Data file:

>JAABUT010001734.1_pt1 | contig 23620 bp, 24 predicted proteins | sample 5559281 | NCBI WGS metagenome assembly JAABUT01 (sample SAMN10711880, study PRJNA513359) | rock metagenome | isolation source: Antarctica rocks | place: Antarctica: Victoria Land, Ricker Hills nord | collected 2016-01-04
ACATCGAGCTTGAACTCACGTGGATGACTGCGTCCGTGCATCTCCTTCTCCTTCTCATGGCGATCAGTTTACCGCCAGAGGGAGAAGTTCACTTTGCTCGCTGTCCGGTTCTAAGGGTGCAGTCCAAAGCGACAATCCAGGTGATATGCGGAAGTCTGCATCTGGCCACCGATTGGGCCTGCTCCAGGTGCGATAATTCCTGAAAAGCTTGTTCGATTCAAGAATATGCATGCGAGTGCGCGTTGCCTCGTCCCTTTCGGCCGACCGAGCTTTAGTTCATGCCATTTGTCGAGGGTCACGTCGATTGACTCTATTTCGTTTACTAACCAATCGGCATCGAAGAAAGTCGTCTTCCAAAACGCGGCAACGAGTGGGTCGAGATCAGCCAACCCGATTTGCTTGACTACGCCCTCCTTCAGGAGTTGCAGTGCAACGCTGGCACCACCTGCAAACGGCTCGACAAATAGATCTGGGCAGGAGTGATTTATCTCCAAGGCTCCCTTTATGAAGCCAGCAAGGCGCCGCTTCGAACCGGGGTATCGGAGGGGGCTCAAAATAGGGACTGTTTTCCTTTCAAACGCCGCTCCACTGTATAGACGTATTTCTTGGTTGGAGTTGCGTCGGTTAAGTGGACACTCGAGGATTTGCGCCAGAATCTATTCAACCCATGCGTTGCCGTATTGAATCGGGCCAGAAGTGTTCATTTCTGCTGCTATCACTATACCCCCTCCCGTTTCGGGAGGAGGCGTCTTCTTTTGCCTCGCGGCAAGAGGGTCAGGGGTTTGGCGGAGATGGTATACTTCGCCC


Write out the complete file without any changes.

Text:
>JAABUT010001734.1_pt1 | contig 23620 bp, 24 predicted proteins | sample 5559281 | NCBI WGS metagenome assembly JAABUT01 (sample SAMN10711880, study PRJNA513359) | rock metagenome | isolation source: Antarctica rocks | place: Antarctica: Victoria Land, Ricker Hills nord | collected 2016-01-04
ACATCGAGCTTGAACTCACGTGGATGACTGCGTCCGTGCATCTCCTTCTCCTTCTCATGGCGATCAGTTTACCGCCAGAGGGAGAAGTTCACTTTGCTCGCTGTCCGGTTCTAAGGGTGCAGTCCAAAGCGACAATCCAGGTGATATGCGGAAGTCTGCATCTGGCCACCGATTGGGCCTGCTCCAGGTGCGATAATTCCTGAAAAGCTTGTTCGATTCAAGAATATGCATGCGAGTGCGCGTTGCCTCGTCCCTTTCGGCCGACCGAGCTTTAGTTCATGCCATTTGTCGAGGGTCACGTCGATTGACTCTATTTCGTTTACTAACCAATCGGCATCGAAGAAAGTCGTCTTCCAAAACGCGGCAACGAGTGGGTCGAGATCAGCCAACCCGATTTGCTTGACTACGCCCTCCTTCAGGAGTTGCAGTGCAACGCTGGCACCACCTGCAAACGGCTCGACAAATAGATCTGGGCAGGAGTGATTTATCTCCAAGGCTCCCTTTATGAAGCCAGCAAGGCGCCGCTTCGAACCGGGGTATCGGAGGGGGCTCAAAATAGGGACTGTTTTCCTTTCAAACGCCGCTCCACTGTATAGACGTATTTCTTGGTTGGAGTTGCGTCGGTTAAGTGGACACTCGAGGATTTGCGCCAGAATCTATTCAACCCATGCGTTGCCGTATTGAATCGGGCCAGAAGTGTTCATTTCTGCTGCTATCACTATACCCCCTCCCGTTTCGGGAGGAGGCGTCTTCTTTTGCCTCGCGGCAAGAGGGTCAGGGGTTTGGCGGAGATGGTATACTTCGCCC